Fluoridated water will be flowing from South Bay taps this fall for the first time when a regional water supplier begins to add fluoride to the supplies it delivers to the six-county area in the cause of dental health.
While Los Angeles and Long Beach have long had fluoridated water, smaller cities like those in the South Bay have not, often due to the expense. Advocates in 2003 were successful in persuading the Metropolitan Water District, which supplies aqueduct-imported water to Southern California, to take on the job.
Water fluoridation, however, remains controversial and one environmental group — looking at a recent study that questions the safety of fluoridated water for infants — is calling on the MWD to spread the word before adding the fluoride.
“We’re not trying to block the program. We’re trying to ask, ‘What are your plans for informing people?’ ” said Bill Walker of the Environmental Working Group.
The MWD said Friday that it plans to work with its member agencies — cities and other local water suppliers — to put out the word.
Originally scheduled to start in July, the program is now set for October. MWD supplies about half of the South Bay’s drinking water.
The MWD board of directors in 2003 voted to fluoridate on the urging of advocates trying to spread the practice in largely nonfluoridated California in the interest of fighting tooth decay.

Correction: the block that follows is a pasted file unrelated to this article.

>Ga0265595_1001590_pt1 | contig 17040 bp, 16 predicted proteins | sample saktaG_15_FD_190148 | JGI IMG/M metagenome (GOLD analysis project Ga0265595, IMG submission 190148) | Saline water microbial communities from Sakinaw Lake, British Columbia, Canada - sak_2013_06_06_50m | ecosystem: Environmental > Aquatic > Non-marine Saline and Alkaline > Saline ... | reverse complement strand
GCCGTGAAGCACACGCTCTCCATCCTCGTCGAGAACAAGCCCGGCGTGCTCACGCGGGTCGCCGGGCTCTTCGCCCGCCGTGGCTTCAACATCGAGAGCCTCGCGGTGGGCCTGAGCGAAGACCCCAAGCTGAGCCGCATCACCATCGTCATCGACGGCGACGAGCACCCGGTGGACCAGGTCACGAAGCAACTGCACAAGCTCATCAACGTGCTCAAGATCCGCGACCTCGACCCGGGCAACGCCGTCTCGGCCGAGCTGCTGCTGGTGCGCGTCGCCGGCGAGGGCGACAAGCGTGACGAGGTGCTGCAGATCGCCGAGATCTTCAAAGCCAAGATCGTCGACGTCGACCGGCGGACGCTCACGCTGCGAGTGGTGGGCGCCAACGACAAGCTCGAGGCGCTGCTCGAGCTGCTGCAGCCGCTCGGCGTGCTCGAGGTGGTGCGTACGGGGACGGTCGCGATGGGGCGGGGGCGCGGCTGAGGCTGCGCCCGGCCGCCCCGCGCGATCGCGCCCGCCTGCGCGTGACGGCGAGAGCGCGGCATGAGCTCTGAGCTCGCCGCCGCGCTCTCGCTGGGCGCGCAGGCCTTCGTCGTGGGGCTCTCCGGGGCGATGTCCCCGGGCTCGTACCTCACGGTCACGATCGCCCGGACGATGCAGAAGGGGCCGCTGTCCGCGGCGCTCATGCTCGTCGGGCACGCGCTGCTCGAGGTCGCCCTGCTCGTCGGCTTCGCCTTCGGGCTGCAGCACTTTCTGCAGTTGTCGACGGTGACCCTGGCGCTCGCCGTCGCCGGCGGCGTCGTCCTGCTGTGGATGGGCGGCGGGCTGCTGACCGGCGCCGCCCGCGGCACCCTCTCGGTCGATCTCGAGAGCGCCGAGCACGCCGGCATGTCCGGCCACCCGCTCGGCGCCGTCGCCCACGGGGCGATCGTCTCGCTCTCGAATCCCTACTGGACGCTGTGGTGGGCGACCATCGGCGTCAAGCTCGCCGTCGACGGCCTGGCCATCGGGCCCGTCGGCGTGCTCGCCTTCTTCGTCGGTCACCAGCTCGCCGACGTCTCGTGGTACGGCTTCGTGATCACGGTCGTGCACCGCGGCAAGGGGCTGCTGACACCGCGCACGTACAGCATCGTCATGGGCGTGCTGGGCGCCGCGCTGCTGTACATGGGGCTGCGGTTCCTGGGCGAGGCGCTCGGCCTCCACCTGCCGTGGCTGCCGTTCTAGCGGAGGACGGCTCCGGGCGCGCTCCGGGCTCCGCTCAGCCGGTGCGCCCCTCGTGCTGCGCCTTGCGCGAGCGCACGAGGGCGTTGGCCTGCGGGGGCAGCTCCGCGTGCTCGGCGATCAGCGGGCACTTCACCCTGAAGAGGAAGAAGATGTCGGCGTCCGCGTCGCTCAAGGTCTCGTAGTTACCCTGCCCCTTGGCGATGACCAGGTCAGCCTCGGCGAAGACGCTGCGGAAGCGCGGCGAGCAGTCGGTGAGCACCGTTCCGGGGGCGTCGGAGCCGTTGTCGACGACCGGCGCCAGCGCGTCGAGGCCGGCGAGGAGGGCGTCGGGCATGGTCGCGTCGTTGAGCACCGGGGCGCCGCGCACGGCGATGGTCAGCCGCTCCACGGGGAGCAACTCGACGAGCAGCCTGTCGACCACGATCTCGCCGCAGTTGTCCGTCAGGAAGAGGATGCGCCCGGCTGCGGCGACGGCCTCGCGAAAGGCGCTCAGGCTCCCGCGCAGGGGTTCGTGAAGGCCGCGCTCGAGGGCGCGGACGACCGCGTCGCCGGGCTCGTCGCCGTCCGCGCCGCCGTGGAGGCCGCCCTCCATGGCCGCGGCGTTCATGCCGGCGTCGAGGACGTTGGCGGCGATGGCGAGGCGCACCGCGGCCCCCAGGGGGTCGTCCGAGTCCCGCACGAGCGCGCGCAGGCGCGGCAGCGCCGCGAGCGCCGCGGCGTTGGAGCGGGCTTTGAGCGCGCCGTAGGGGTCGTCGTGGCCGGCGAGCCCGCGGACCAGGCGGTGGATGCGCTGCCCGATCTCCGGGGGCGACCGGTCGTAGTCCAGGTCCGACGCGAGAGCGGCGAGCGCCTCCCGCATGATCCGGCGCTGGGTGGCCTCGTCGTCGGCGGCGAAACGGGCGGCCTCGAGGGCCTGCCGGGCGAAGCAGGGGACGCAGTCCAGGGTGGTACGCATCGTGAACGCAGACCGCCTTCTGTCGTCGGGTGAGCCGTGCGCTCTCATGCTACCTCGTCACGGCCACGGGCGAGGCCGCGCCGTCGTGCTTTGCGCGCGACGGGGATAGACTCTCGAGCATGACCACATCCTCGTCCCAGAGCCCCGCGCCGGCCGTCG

“Water fluoridation is considered by almost all public health people to be the safest, most effective way to get fluoridation to the public, and fluoridation is the best known ingredient to prevent tooth decay,” said Wynne Grossman, executive director of the Oakland-based Dental Health Foundation, which was part of the coalition that urged MWD to fluoridate.
Opponents of water fluoridation argue that it is unsafe and unhealthy.
The Environmental Working Group points out that the American Dental Association recently called attention to a study that found babies a year old or younger should not be given fluoridated tap water, for example to mix in with powdered baby formula.
The study found that the babies getting fluoridated water may be susceptible to dental fluorosis, a streaking of the permanent teeth.
Until further studies can produce more definitive results, the ADA recommends that parents find distilled or demineralized water at the grocery store for baby formula.
“By our calculations, there’s about 240,000 kids, 1 year old and younger, in Metropolitan’s service area,” EWG’s Walker said. “We want to know how are the parents of these children going to be informed before they start getting this extra fluoride in their water.”
A study last year looked at a link between fluoridated water and a type of bone cancer in boys, but in that instance, the ADA did not find the results definitive enough to issue any recommendations, saying that the study did not prove a linkage between fluoride and the disease.
MWD senior environmental specialist Edgar Dymally said MWD’s capital costs are about $5 million compared with the estimated $25 million to $30 million it would take for the individual water districts and cities to start fluoridating on their own.
However, it will be up to local districts and cities to fluoridate their own well water, if they want to keep their total supplies up to the optimum level of fluoride.
Cities that are already fluoridating will be able to cut back on their programs, since part of their supplies will come pretreated, the MWD said.